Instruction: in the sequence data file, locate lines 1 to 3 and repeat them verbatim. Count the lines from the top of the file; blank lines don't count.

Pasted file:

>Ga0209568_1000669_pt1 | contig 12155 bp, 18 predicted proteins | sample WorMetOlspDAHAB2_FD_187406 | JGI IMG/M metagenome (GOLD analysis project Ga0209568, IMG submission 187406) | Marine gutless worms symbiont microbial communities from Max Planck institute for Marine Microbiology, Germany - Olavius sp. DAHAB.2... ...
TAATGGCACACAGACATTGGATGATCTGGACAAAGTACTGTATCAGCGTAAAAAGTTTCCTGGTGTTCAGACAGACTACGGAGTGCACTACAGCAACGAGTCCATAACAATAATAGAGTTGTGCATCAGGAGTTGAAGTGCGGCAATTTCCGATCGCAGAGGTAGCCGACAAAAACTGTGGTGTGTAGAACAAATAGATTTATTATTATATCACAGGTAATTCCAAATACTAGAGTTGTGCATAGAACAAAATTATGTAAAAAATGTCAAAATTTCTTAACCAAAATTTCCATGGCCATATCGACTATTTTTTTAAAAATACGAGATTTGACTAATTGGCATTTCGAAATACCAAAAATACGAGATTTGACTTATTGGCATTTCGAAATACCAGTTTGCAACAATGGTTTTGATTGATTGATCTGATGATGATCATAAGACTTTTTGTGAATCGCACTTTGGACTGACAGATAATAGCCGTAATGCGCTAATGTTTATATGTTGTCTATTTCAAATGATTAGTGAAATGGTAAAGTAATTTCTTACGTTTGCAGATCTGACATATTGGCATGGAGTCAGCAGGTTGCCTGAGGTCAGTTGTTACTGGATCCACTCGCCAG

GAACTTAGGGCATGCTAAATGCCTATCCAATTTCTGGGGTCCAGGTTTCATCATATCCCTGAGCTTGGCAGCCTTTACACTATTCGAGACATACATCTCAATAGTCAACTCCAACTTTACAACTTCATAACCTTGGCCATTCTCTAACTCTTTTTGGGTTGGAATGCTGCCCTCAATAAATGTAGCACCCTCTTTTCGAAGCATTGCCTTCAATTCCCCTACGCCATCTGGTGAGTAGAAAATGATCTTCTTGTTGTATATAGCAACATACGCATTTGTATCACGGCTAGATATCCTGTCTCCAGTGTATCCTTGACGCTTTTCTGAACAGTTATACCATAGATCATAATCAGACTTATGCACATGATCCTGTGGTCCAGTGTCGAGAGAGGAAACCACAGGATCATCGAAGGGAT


>Ga0209568_1000669_pt1 | contig 12155 bp, 18 predicted proteins | sample WorMetOlspDAHAB2_FD_187406 | JGI IMG/M metagenome (GOLD analysis project Ga0209568, IMG submission 187406) | Marine gutless worms symbiont microbial communities from Max Planck institute for Marine Microbiology, Germany - Olavius sp. DAHAB.2... ...
TAATGGCACACAGACATTGGATGATCTGGACAAAGTACTGTATCAGCGTAAAAAGTTTCCTGGTGTTCAGACAGACTACGGAGTGCACTACAGCAACGAGTCCATAACAATAATAGAGTTGTGCATCAGGAGTTGAAGTGCGGCAATTTCCGATCGCAGAGGTAGCCGACAAAAACTGTGGTGTGTAGAACAAATAGATTTATTATTATATCACAGGTAATTCCAAATACTAGAGTTGTGCATAGAACAAAATTATGTAAAAAATGTCAAAATTTCTTAACCAAAATTTCCATGGCCATATCGACTATTTTTTTAAAAATACGAGATTTGACTAATTGGCATTTCGAAATACCAAAAATACGAGATTTGACTTATTGGCATTTCGAAATACCAGTTTGCAACAATGGTTTTGATTGATTGATCTGATGATGATCATAAGACTTTTTGTGAATCGCACTTTGGACTGACAGATAATAGCCGTAATGCGCTAATGTTTATATGTTGTCTATTTCAAATGATTAGTGAAATGGTAAAGTAATTTCTTACGTTTGCAGATCTGACATATTGGCATGGAGTCAGCAGGTTGCCTGAGGTCAGTTGTTACTGGATCCACTCGCCAG

GAACTTAGGGCATGCTAAATGCCTATCCAATTTCTGGGGTCCAGGTTTCATCATATCCCTGAGCTTGGCAGCCTTTACACTATTCGAGACATACATCTCAATAGTCAACTCCAACTTTACAACTTCATAACCTTGGCCATTCTCTAACTCTTTTTGGGTTGGAATGCTGCCCTCAATAAATGTAGCACCCTCTTTTCGAAGCATTGCCTTCAATTCCCCTACGCCATCTGGTGAGTAGAAAATGATCTTCTTGTTGTATATAGCAACATACGCATTTGTATCACGGCTAGATATCCTGTCTCCAGTGTATCCTTGACGCTTTTCTGAACAGTTATACCATAGATCATAATCAGACTTATGCACATGATCCTGTGGTCCAGTGTCGAGAGAGGAAACCACAGGATCATCGAAGGGAT